The issue of social media addition has even found expression in mainstream entertainment. In the 2017 film, Ingrid Goes West, director Matt Spicer and his co-writer David Branson Smith created a movie concept based on actual Instagram stories they followed. In the film, a mentally unstable young woman portrayed by Audrey Plaza squanders her recent inheritance in the pursuit of a seemingly perfect Instagram obsession played by Elizabeth Olsen.

Spicer said in an interview with Indie Wire that he hoped the movie “led to a larger conversation about Instagram and the effect it has had on our culture.’’

The film also explores the umbrella topic of much of the socializing done in our lives that revolves around digital platforms.

According to Smith, the movie’s protagonist relies on social media as a “way of interacting with the world, building a community and building friendships, but it’s made of nothing. She’s the manifestation of our worst impulses on social media.”

We should have started to more proactively think about how Instagram and Facebook could be abused and mitigate those risks.”

— Instagram CEO Adam Mosseri

The same reliance on social media in the real world, finding a person’s self-verification and worth through social media, is what prompted Mosseri to launch Project Daisy.

Junior Matthew Vargas says he understands the social media harms that Project Daisy is trying to address.

“People can use social media to hide behind a mask that they have created by the content they post,” Vargas said. “For example, if someone is posting all these photos of them on vacation and having a good time, they’re only showing you ‘the truth’ about what they want you to see. You aren’t really able to see the true things happening behind the scenes.”

Vargas, a decorated Blue Brigade officer and McCallum dance major, sees a utility for social well beyond seeking the validation of likes. He utilizes social media to showcase and market his dancing career.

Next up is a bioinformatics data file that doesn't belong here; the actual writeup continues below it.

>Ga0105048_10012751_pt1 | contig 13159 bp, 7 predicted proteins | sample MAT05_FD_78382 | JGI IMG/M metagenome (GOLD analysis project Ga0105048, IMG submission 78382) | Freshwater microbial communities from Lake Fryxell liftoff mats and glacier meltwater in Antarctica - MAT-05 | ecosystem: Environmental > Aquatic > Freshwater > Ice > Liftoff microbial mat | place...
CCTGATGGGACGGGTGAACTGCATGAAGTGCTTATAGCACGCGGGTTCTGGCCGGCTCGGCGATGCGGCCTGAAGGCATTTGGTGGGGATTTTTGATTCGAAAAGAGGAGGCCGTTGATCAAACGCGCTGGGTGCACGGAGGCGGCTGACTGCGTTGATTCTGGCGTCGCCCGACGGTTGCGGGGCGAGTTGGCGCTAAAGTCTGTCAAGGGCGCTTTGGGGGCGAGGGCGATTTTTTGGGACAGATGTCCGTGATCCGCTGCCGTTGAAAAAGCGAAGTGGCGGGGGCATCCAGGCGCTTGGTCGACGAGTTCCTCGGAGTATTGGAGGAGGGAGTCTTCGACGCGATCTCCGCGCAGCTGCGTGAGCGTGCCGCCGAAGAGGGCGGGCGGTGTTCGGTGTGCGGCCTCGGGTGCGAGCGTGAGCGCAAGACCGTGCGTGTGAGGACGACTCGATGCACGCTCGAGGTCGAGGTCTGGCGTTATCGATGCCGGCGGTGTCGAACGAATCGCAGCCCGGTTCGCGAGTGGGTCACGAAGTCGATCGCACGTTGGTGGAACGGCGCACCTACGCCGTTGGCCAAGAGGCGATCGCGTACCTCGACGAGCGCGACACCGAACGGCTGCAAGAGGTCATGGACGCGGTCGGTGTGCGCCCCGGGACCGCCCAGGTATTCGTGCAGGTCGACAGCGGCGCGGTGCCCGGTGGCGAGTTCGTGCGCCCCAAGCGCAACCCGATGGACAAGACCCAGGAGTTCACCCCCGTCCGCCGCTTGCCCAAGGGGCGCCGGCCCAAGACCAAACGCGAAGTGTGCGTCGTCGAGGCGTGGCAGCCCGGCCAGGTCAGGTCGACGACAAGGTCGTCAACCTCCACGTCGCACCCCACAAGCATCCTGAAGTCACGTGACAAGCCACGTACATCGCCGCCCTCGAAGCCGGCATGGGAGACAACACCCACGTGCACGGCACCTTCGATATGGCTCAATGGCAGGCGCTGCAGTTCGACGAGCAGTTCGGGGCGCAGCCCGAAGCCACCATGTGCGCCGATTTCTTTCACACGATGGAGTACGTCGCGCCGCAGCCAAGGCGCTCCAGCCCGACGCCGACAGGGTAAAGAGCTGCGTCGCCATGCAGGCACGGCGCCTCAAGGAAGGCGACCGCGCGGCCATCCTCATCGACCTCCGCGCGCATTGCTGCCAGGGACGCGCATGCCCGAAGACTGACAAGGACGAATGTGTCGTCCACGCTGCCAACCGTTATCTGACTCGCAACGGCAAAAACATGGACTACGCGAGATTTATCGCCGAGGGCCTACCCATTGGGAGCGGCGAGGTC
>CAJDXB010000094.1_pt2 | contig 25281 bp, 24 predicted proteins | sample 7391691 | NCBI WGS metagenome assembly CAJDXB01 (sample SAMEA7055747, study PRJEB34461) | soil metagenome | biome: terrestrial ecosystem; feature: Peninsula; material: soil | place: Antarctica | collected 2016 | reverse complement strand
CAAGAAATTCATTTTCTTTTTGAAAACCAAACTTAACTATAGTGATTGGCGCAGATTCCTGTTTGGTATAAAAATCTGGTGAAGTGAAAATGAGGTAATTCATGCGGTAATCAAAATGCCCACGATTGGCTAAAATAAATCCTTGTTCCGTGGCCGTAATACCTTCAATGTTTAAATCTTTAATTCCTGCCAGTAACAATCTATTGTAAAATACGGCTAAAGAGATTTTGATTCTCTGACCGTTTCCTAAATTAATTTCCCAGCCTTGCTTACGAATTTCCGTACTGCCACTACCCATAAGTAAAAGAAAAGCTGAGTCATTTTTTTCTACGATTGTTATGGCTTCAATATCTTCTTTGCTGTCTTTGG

Using the platform Instagram, Vargas shares his solos and dance routines and says that if there wasn’t social media, it would be very hard to get his name and his dancing out into the world. He stresses that he does so because you never know who might come across your social media account and offer you the opportunity of a lifetime. Vargas thinks that likes should stay visible to all but that people must be cognizant of their social media usage.

Junior Alex Melendez agrees with Vargas that Instagram and other social media platforms can be used to connect and communicate effectively with others. Despite acknowledging these benefits, however, Melendez also fears that social media can negatively affect teenagers’ mental health with exclusion and cyberbullying.

“People can get very addicted to it and when someone sees others post on Instagram getting more likes and comments, it can cause feelings of depression and self-depreciation,” Melendez said. “It also is a vehicle for cyberbullying because you can be anyone behind a screen; it’s not face to face.”

As Instagram is testing out this new format it is unclear when this appearance will be rolled out for all users.

“I almost feel like this would be worse,” Vargas said. “By taking away the Instagram likes, you’re taking away the feedback from someone’s posts and the validation certain people get, for some people that’s the only thing to help them along with nice comments and encouragement on the posts.”

This story was originally published on The Shield Online on May 21, 2020.